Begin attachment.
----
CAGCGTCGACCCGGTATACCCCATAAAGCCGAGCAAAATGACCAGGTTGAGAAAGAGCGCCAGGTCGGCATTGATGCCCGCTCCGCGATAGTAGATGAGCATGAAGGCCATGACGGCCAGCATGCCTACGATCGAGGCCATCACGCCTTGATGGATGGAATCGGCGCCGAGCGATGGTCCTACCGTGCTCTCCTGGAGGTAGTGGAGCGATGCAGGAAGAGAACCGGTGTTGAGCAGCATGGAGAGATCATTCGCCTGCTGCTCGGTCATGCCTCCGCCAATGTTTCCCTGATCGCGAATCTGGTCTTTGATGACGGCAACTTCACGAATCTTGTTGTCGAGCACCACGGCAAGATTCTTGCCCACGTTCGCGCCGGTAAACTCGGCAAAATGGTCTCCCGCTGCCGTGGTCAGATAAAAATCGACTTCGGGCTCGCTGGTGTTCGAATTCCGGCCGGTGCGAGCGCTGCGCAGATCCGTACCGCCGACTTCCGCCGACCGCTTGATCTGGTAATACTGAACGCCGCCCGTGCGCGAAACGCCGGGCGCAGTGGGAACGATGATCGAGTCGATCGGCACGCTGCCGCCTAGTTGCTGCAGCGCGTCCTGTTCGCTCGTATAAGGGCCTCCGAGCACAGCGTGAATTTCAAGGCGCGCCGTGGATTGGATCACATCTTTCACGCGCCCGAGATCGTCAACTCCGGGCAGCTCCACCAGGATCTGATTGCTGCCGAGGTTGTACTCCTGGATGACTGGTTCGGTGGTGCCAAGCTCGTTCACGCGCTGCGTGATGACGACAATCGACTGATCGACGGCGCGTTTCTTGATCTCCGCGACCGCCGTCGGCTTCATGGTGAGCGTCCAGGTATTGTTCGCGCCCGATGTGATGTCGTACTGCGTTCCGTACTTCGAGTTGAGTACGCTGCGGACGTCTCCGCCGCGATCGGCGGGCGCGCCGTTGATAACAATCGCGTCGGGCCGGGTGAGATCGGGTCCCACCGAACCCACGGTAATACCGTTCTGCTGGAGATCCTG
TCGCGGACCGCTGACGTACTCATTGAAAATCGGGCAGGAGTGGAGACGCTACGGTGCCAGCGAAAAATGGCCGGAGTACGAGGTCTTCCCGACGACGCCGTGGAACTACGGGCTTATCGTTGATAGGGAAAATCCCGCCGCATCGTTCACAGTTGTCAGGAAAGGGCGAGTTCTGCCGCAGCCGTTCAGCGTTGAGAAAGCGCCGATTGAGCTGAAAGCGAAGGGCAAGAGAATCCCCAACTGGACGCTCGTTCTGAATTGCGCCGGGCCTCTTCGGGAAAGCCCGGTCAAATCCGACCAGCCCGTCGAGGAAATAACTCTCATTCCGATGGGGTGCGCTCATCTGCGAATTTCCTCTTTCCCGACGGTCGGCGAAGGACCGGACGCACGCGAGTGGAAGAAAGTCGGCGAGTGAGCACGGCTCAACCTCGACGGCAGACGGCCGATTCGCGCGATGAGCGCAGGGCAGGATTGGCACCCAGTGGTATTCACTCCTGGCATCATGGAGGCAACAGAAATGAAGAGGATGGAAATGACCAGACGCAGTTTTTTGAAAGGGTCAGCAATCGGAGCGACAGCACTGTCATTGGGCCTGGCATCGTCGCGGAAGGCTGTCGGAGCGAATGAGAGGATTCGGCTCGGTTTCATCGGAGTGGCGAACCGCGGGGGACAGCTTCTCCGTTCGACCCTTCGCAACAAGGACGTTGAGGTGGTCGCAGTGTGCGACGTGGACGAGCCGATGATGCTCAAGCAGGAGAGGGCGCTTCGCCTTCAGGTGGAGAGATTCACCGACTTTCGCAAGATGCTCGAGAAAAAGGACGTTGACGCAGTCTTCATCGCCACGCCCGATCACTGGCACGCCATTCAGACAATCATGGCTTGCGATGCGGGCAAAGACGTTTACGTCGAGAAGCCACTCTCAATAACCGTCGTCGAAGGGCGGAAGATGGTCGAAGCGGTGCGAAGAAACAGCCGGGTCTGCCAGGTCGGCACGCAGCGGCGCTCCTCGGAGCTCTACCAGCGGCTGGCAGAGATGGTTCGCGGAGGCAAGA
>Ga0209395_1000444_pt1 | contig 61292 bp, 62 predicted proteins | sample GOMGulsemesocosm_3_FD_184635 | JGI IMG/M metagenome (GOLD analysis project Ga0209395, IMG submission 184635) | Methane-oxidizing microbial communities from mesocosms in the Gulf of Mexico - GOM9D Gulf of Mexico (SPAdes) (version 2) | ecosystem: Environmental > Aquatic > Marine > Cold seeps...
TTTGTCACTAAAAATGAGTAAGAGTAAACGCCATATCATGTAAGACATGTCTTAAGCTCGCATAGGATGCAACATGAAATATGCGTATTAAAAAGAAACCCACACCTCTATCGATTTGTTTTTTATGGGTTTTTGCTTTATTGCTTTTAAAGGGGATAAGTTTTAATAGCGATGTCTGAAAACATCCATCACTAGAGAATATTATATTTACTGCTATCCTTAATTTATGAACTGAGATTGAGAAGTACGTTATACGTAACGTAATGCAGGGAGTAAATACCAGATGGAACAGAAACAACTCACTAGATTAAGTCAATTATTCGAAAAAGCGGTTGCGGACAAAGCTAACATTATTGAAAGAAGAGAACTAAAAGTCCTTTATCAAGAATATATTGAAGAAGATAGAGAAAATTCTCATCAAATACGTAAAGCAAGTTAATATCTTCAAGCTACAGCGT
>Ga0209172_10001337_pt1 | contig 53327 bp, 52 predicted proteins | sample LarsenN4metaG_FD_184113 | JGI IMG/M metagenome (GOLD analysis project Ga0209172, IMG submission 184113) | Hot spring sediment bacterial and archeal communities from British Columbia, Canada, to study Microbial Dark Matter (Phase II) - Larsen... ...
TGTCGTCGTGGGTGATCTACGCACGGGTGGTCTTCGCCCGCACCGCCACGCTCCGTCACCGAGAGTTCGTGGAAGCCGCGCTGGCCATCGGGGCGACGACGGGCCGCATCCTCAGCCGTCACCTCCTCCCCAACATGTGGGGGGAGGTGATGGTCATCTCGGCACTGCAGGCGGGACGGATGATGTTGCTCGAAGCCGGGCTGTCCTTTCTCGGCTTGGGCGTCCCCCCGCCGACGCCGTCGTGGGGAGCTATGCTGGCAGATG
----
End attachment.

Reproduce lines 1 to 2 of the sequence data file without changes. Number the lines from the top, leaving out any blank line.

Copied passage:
CAGCGTCGACCCGGTATACCCCATAAAGCCGAGCAAAATGACCAGGTTGAGAAAGAGCGCCAGGTCGGCATTGATGCCCGCTCCGCGATAGTAGATGAGCATGAAGGCCATGACGGCCAGCATGCCTACGATCGAGGCCATCACGCCTTGATGGATGGAATCGGCGCCGAGCGATGGTCCTACCGTGCTCTCCTGGAGGTAGTGGAGCGATGCAGGAAGAGAACCGGTGTTGAGCAGCATGGAGAGATCATTCGCCTGCTGCTCGGTCATGCCTCCGCCAATGTTTCCCTGATCGCGAATCTGGTCTTTGATGACGGCAACTTCACGAATCTTGTTGTCGAGCACCACGGCAAGATTCTTGCCCACGTTCGCGCCGGTAAACTCGGCAAAATGGTCTCCCGCTGCCGTGGTCAGATAAAAATCGACTTCGGGCTCGCTGGTGTTCGAATTCCGGCCGGTGCGAGCGCTGCGCAGATCCGTACCGCCGACTTCCGCCGACCGCTTGATCTGGTAATACTGAACGCCGCCCGTGCGCGAAACGCCGGGCGCAGTGGGAACGATGATCGAGTCGATCGGCACGCTGCCGCCTAGTTGCTGCAGCGCGTCCTGTTCGCTCGTATAAGGGCCTCCGAGCACAGCGTGAATTTCAAGGCGCGCCGTGGATTGGATCACATCTTTCACGCGCCCGAGATCGTCAACTCCGGGCAGCTCCACCAGGATCTGATTGCTGCCGAGGTTGTACTCCTGGATGACTGGTTCGGTGGTGCCAAGCTCGTTCACGCGCTGCGTGATGACGACAATCGACTGATCGACGGCGCGTTTCTTGATCTCCGCGACCGCCGTCGGCTTCATGGTGAGCGTCCAGGTATTGTTCGCGCCCGATGTGATGTCGTACTGCGTTCCGTACTTCGAGTTGAGTACGCTGCGGACGTCTCCGCCGCGATCGGCGGGCGCGCCGTTGATAACAATCGCGTCGGGCCGGGTGAGATCGGGTCCCACCGAACCCACGGTAATACCGTTCTGCTGGAGATCCTG
TCGCGGACCGCTGACGTACTCATTGAAAATCGGGCAGGAGTGGAGACGCTACGGTGCCAGCGAAAAATGGCCGGAGTACGAGGTCTTCCCGACGACGCCGTGGAACTACGGGCTTATCGTTGATAGGGAAAATCCCGCCGCATCGTTCACAGTTGTCAGGAAAGGGCGAGTTCTGCCGCAGCCGTTCAGCGTTGAGAAAGCGCCGATTGAGCTGAAAGCGAAGGGCAAGAGAATCCCCAACTGGACGCTCGTTCTGAATTGCGCCGGGCCTCTTCGGGAAAGCCCGGTCAAATCCGACCAGCCCGTCGAGGAAATAACTCTCATTCCGATGGGGTGCGCTCATCTGCGAATTTCCTCTTTCCCGACGGTCGGCGAAGGACCGGACGCACGCGAGTGGAAGAAAGTCGGCGAGTGAGCACGGCTCAACCTCGACGGCAGACGGCCGATTCGCGCGATGAGCGCAGGGCAGGATTGGCACCCAGTGGTATTCACTCCTGGCATCATGGAGGCAACAGAAATGAAGAGGATGGAAATGACCAGACGCAGTTTTTTGAAAGGGTCAGCAATCGGAGCGACAGCACTGTCATTGGGCCTGGCATCGTCGCGGAAGGCTGTCGGAGCGAATGAGAGGATTCGGCTCGGTTTCATCGGAGTGGCGAACCGCGGGGGACAGCTTCTCCGTTCGACCCTTCGCAACAAGGACGTTGAGGTGGTCGCAGTGTGCGACGTGGACGAGCCGATGATGCTCAAGCAGGAGAGGGCGCTTCGCCTTCAGGTGGAGAGATTCACCGACTTTCGCAAGATGCTCGAGAAAAAGGACGTTGACGCAGTCTTCATCGCCACGCCCGATCACTGGCACGCCATTCAGACAATCATGGCTTGCGATGCGGGCAAAGACGTTTACGTCGAGAAGCCACTCTCAATAACCGTCGTCGAAGGGCGGAAGATGGTCGAAGCGGTGCGAAGAAACAGCCGGGTCTGCCAGGTCGGCACGCAGCGGCGCTCCTCGGAGCTCTACCAGCGGCTGGCAGAGATGGTTCGCGGAGGCAAGA